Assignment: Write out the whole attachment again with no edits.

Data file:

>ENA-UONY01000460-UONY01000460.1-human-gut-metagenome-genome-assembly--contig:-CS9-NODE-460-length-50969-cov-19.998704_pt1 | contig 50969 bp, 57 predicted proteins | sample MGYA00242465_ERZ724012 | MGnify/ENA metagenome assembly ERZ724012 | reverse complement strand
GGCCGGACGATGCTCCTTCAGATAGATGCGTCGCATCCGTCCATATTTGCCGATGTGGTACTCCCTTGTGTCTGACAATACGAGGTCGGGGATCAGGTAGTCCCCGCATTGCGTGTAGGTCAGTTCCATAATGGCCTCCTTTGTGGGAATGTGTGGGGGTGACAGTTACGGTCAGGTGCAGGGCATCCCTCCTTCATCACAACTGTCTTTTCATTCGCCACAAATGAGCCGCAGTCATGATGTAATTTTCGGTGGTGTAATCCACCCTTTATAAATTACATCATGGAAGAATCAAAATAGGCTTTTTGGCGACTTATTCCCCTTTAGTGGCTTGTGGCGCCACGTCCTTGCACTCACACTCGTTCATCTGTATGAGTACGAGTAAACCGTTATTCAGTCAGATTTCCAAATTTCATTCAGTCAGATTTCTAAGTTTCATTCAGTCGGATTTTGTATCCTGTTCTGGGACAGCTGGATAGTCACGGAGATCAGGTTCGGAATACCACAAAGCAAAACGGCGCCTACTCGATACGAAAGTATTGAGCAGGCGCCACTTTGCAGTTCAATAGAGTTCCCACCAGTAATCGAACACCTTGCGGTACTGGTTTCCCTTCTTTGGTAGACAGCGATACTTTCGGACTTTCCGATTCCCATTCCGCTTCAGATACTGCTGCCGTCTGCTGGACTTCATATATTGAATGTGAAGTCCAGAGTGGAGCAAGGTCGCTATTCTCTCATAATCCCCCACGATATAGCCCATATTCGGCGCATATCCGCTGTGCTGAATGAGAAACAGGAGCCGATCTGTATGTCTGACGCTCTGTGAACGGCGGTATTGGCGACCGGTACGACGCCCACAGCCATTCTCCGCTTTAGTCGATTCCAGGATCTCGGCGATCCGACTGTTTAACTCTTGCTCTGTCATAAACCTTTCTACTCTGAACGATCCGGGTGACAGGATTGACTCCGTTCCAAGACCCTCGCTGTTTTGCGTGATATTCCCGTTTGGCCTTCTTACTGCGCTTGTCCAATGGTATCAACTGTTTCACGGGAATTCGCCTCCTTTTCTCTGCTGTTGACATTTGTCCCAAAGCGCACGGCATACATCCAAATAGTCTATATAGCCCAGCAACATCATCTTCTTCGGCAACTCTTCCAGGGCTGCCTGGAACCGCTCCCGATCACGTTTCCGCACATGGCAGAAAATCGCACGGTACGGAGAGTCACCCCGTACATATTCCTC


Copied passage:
>ENA-UONY01000460-UONY01000460.1-human-gut-metagenome-genome-assembly--contig:-CS9-NODE-460-length-50969-cov-19.998704_pt1 | contig 50969 bp, 57 predicted proteins | sample MGYA00242465_ERZ724012 | MGnify/ENA metagenome assembly ERZ724012 | reverse complement strand
GGCCGGACGATGCTCCTTCAGATAGATGCGTCGCATCCGTCCATATTTGCCGATGTGGTACTCCCTTGTGTCTGACAATACGAGGTCGGGGATCAGGTAGTCCCCGCATTGCGTGTAGGTCAGTTCCATAATGGCCTCCTTTGTGGGAATGTGTGGGGGTGACAGTTACGGTCAGGTGCAGGGCATCCCTCCTTCATCACAACTGTCTTTTCATTCGCCACAAATGAGCCGCAGTCATGATGTAATTTTCGGTGGTGTAATCCACCCTTTATAAATTACATCATGGAAGAATCAAAATAGGCTTTTTGGCGACTTATTCCCCTTTAGTGGCTTGTGGCGCCACGTCCTTGCACTCACACTCGTTCATCTGTATGAGTACGAGTAAACCGTTATTCAGTCAGATTTCCAAATTTCATTCAGTCAGATTTCTAAGTTTCATTCAGTCGGATTTTGTATCCTGTTCTGGGACAGCTGGATAGTCACGGAGATCAGGTTCGGAATACCACAAAGCAAAACGGCGCCTACTCGATACGAAAGTATTGAGCAGGCGCCACTTTGCAGTTCAATAGAGTTCCCACCAGTAATCGAACACCTTGCGGTACTGGTTTCCCTTCTTTGGTAGACAGCGATACTTTCGGACTTTCCGATTCCCATTCCGCTTCAGATACTGCTGCCGTCTGCTGGACTTCATATATTGAATGTGAAGTCCAGAGTGGAGCAAGGTCGCTATTCTCTCATAATCCCCCACGATATAGCCCATATTCGGCGCATATCCGCTGTGCTGAATGAGAAACAGGAGCCGATCTGTATGTCTGACGCTCTGTGAACGGCGGTATTGGCGACCGGTACGACGCCCACAGCCATTCTCCGCTTTAGTCGATTCCAGGATCTCGGCGATCCGACTGTTTAACTCTTGCTCTGTCATAAACCTTTCTACTCTGAACGATCCGGGTGACAGGATTGACTCCGTTCCAAGACCCTCGCTGTTTTGCGTGATATTCCCGTTTGGCCTTCTTACTGCGCTTGTCCAATGGTATCAACTGTTTCACGGGAATTCGCCTCCTTTTCTCTGCTGTTGACATTTGTCCCAAAGCGCACGGCATACATCCAAATAGTCTATATAGCCCAGCAACATCATCTTCTTCGGCAACTCTTCCAGGGCTGCCTGGAACCGCTCCCGATCACGTTTCCGCACATGGCAGAAAATCGCACGGTACGGAGAGTCACCCCGTACATATTCCTC